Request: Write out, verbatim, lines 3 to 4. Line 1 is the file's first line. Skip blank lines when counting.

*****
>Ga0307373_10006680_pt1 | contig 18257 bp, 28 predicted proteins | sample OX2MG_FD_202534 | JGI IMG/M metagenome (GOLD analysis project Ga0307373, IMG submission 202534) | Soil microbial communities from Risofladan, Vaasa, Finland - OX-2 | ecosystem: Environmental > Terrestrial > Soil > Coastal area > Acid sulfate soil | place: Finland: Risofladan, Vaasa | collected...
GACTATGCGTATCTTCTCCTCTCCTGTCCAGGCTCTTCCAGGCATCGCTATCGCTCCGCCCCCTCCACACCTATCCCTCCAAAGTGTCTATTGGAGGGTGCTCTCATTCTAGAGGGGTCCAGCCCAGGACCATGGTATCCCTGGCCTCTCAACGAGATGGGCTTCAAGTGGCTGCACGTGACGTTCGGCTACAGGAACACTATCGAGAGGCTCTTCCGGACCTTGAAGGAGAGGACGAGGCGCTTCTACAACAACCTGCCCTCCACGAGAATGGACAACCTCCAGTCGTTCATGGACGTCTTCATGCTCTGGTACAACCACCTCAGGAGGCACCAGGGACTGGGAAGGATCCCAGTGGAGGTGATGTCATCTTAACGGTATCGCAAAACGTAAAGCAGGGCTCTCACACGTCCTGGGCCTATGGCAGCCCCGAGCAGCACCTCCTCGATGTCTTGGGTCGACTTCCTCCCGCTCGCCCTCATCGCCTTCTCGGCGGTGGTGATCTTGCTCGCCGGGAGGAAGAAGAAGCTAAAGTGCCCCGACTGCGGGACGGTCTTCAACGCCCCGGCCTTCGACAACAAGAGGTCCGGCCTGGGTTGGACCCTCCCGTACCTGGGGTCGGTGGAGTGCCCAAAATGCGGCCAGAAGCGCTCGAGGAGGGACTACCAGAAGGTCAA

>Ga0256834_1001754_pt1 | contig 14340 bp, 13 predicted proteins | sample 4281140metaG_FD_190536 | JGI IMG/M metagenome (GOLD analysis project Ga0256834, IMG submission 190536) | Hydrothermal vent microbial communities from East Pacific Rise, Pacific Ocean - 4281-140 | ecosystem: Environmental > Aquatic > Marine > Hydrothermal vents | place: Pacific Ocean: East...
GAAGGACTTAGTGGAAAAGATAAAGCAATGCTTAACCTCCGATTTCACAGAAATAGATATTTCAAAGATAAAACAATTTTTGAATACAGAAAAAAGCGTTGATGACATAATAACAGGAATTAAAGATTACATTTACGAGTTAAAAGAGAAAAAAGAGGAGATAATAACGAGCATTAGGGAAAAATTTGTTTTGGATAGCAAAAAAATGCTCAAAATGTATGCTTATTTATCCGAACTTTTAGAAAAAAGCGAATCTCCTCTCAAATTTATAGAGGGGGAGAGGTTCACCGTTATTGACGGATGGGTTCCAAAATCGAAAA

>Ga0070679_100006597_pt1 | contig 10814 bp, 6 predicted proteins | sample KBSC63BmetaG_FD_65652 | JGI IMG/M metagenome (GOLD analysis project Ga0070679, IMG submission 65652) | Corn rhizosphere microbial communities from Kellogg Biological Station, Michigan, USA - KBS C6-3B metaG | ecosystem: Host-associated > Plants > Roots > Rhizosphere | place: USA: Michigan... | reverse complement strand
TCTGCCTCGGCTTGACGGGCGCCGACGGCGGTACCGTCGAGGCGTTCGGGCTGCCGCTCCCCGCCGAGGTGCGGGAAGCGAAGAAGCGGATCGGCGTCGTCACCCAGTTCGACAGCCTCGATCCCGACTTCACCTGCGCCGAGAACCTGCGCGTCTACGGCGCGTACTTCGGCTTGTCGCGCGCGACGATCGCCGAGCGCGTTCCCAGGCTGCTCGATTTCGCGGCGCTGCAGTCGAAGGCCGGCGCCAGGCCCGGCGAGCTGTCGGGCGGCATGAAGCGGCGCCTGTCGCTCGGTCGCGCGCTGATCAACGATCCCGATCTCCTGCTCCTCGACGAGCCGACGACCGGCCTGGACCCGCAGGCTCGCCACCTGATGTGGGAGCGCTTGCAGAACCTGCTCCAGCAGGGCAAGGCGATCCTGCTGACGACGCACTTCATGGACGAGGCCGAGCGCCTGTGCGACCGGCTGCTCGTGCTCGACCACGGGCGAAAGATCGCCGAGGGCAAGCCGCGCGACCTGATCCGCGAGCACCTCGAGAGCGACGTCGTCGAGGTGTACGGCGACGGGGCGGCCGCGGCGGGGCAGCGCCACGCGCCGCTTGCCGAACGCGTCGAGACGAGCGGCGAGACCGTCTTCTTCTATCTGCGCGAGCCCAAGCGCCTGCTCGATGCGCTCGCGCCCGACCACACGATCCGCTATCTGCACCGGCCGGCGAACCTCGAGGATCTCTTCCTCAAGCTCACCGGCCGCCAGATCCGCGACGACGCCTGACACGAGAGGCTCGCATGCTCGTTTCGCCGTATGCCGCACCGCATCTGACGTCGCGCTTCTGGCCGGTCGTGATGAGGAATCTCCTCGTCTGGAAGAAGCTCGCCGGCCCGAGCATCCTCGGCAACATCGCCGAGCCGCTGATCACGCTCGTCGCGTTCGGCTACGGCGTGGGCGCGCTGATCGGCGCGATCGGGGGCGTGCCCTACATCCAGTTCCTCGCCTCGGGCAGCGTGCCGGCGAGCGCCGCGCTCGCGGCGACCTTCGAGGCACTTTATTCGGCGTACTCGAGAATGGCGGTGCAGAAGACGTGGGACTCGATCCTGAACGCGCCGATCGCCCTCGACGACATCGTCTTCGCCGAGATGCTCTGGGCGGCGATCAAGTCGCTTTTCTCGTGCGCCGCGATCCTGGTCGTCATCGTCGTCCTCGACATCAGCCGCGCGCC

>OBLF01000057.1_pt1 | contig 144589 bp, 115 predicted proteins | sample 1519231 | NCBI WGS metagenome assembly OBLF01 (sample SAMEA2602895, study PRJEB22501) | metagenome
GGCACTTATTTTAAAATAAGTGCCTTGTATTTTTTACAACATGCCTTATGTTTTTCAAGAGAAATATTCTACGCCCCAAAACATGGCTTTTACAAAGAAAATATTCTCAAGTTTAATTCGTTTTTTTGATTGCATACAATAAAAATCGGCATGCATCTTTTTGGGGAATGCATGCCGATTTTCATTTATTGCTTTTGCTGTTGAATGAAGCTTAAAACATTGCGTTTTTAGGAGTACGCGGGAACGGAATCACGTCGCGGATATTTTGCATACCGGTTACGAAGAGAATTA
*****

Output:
>Ga0256834_1001754_pt1 | contig 14340 bp, 13 predicted proteins | sample 4281140metaG_FD_190536 | JGI IMG/M metagenome (GOLD analysis project Ga0256834, IMG submission 190536) | Hydrothermal vent microbial communities from East Pacific Rise, Pacific Ocean - 4281-140 | ecosystem: Environmental > Aquatic > Marine > Hydrothermal vents | place: Pacific Ocean: East...
GAAGGACTTAGTGGAAAAGATAAAGCAATGCTTAACCTCCGATTTCACAGAAATAGATATTTCAAAGATAAAACAATTTTTGAATACAGAAAAAAGCGTTGATGACATAATAACAGGAATTAAAGATTACATTTACGAGTTAAAAGAGAAAAAAGAGGAGATAATAACGAGCATTAGGGAAAAATTTGTTTTGGATAGCAAAAAAATGCTCAAAATGTATGCTTATTTATCCGAACTTTTAGAAAAAAGCGAATCTCCTCTCAAATTTATAGAGGGGGAGAGGTTCACCGTTATTGACGGATGGGTTCCAAAATCGAAAA